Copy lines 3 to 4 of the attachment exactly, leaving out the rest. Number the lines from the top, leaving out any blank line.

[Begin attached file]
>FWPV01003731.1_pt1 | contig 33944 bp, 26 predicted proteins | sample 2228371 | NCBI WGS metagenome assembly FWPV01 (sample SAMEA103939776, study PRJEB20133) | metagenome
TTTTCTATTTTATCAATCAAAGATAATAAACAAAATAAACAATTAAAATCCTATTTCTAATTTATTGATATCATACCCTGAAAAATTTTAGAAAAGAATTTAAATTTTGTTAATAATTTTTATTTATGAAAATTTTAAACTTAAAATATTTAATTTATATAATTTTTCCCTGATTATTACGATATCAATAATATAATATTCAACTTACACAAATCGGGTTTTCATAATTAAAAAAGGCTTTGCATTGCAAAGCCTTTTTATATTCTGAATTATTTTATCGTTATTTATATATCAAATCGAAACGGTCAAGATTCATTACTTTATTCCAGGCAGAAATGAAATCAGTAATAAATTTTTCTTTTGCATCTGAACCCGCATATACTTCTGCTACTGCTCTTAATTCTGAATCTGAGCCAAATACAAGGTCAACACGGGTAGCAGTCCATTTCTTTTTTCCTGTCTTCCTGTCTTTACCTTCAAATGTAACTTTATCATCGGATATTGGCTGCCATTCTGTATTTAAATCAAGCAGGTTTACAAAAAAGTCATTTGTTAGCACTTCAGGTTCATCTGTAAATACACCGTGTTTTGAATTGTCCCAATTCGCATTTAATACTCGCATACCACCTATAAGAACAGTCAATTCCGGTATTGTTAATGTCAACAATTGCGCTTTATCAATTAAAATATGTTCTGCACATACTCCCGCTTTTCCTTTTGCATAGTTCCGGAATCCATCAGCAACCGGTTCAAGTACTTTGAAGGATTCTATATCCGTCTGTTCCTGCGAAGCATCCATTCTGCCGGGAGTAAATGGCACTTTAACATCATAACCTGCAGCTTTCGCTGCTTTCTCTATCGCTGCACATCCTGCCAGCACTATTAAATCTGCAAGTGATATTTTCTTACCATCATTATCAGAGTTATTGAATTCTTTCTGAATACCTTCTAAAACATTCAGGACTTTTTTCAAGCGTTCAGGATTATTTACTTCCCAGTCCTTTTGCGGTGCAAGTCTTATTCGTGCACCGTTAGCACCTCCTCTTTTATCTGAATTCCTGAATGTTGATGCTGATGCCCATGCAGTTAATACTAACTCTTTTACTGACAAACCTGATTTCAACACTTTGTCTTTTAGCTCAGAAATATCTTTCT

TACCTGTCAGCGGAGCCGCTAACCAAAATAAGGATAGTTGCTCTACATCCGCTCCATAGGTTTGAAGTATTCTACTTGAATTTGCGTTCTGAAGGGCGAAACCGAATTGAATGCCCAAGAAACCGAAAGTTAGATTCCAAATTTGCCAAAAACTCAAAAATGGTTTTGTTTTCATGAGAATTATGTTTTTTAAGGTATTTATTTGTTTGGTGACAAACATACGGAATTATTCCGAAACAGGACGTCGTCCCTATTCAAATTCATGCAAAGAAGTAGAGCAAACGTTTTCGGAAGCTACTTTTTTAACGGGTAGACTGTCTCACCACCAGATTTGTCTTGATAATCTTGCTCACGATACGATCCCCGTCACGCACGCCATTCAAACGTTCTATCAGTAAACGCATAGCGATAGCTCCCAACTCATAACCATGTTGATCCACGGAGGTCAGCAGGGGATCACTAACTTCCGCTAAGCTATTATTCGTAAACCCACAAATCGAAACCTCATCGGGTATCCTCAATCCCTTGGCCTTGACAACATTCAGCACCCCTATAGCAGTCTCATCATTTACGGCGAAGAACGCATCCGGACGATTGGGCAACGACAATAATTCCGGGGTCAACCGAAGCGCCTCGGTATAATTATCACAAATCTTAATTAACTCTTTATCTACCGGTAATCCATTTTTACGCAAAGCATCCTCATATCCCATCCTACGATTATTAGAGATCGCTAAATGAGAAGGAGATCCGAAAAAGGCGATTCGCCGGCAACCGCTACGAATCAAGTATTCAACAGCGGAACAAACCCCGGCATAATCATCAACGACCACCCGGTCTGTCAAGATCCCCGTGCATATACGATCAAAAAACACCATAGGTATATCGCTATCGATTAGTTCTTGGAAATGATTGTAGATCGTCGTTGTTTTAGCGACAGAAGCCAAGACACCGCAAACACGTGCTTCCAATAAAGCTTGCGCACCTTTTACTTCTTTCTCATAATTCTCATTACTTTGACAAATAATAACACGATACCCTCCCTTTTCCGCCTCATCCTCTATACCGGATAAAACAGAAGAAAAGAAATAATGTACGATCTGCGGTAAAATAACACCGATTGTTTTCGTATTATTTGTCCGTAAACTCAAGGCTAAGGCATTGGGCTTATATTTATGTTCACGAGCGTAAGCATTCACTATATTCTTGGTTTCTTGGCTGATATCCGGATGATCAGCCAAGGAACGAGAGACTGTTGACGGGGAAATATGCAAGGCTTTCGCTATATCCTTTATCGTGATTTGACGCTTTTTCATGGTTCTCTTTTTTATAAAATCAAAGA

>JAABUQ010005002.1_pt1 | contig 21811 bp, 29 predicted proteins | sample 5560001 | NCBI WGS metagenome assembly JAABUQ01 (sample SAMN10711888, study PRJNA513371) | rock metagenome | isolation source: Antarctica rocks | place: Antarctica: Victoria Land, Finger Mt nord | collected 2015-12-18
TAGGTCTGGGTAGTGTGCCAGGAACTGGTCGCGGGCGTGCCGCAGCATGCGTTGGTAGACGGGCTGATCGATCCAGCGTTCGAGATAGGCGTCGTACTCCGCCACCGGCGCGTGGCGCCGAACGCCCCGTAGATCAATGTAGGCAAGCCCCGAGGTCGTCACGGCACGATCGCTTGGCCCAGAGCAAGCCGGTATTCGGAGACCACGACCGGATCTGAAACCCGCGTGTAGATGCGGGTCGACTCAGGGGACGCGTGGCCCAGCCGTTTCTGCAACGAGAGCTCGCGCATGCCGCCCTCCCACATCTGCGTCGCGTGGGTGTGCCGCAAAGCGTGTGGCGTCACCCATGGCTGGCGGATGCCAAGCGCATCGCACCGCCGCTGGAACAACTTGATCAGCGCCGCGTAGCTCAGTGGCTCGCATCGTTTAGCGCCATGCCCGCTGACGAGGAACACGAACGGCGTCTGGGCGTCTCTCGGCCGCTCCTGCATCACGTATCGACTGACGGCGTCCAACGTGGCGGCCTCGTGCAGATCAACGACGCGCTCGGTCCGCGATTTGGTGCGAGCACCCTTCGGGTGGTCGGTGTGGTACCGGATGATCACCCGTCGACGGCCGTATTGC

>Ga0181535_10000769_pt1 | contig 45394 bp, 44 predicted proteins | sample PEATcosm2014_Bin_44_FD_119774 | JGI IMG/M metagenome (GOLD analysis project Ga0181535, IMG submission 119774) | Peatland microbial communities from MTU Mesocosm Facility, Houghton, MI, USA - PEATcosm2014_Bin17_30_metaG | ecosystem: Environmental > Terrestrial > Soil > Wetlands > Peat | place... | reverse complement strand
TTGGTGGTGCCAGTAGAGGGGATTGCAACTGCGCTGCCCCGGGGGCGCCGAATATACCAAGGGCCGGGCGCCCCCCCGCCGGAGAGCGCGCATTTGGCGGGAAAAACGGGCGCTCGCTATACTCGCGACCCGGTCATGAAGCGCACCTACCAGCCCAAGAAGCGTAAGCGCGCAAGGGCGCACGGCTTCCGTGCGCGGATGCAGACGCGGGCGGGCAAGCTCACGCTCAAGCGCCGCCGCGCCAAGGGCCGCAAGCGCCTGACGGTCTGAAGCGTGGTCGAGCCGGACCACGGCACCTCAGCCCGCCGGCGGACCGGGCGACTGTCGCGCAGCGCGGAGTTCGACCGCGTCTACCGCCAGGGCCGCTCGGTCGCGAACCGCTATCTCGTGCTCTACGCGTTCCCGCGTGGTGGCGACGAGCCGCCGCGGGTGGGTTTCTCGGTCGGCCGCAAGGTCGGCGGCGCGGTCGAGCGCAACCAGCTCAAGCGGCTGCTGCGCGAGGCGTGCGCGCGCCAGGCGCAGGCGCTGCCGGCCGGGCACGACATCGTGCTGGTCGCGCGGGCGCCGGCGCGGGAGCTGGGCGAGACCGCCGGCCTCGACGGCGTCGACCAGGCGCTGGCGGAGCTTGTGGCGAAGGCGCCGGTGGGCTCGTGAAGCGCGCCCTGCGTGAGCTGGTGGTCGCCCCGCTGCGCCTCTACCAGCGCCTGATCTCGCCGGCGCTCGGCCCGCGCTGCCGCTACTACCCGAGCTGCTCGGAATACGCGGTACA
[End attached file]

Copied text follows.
TACCTGTCAGCGGAGCCGCTAACCAAAATAAGGATAGTTGCTCTACATCCGCTCCATAGGTTTGAAGTATTCTACTTGAATTTGCGTTCTGAAGGGCGAAACCGAATTGAATGCCCAAGAAACCGAAAGTTAGATTCCAAATTTGCCAAAAACTCAAAAATGGTTTTGTTTTCATGAGAATTATGTTTTTTAAGGTATTTATTTGTTTGGTGACAAACATACGGAATTATTCCGAAACAGGACGTCGTCCCTATTCAAATTCATGCAAAGAAGTAGAGCAAACGTTTTCGGAAGCTACTTTTTTAACGGGTAGACTGTCTCACCACCAGATTTGTCTTGATAATCTTGCTCACGATACGATCCCCGTCACGCACGCCATTCAAACGTTCTATCAGTAAACGCATAGCGATAGCTCCCAACTCATAACCATGTTGATCCACGGAGGTCAGCAGGGGATCACTAACTTCCGCTAAGCTATTATTCGTAAACCCACAAATCGAAACCTCATCGGGTATCCTCAATCCCTTGGCCTTGACAACATTCAGCACCCCTATAGCAGTCTCATCATTTACGGCGAAGAACGCATCCGGACGATTGGGCAACGACAATAATTCCGGGGTCAACCGAAGCGCCTCGGTATAATTATCACAAATCTTAATTAACTCTTTATCTACCGGTAATCCATTTTTACGCAAAGCATCCTCATATCCCATCCTACGATTATTAGAGATCGCTAAATGAGAAGGAGATCCGAAAAAGGCGATTCGCCGGCAACCGCTACGAATCAAGTATTCAACAGCGGAACAAACCCCGGCATAATCATCAACGACCACCCGGTCTGTCAAGATCCCCGTGCATATACGATCAAAAAACACCATAGGTATATCGCTATCGATTAGTTCTTGGAAATGATTGTAGATCGTCGTTGTTTTAGCGACAGAAGCCAAGACACCGCAAACACGTGCTTCCAATAAAGCTTGCGCACCTTTTACTTCTTTCTCATAATTCTCATTACTTTGACAAATAATAACACGATACCCTCCCTTTTCCGCCTCATCCTCTATACCGGATAAAACAGAAGAAAAGAAATAATGTACGATCTGCGGTAAAATAACACCGATTGTTTTCGTATTATTTGTCCGTAAACTCAAGGCTAAGGCATTGGGCTTATATTTATGTTCACGAGCGTAAGCATTCACTATATTCTTGGTTTCTTGGCTGATATCCGGATGATCAGCCAAGGAACGAGAGACTGTTGACGGGGAAATATGCAAGGCTTTCGCTATATCCTTTATCGTGATTTGACGCTTTTTCATGGTTCTCTTTTTTATAAAATCAAAGA

>JAABUQ010005002.1_pt1 | contig 21811 bp, 29 predicted proteins | sample 5560001 | NCBI WGS metagenome assembly JAABUQ01 (sample SAMN10711888, study PRJNA513371) | rock metagenome | isolation source: Antarctica rocks | place: Antarctica: Victoria Land, Finger Mt nord | collected 2015-12-18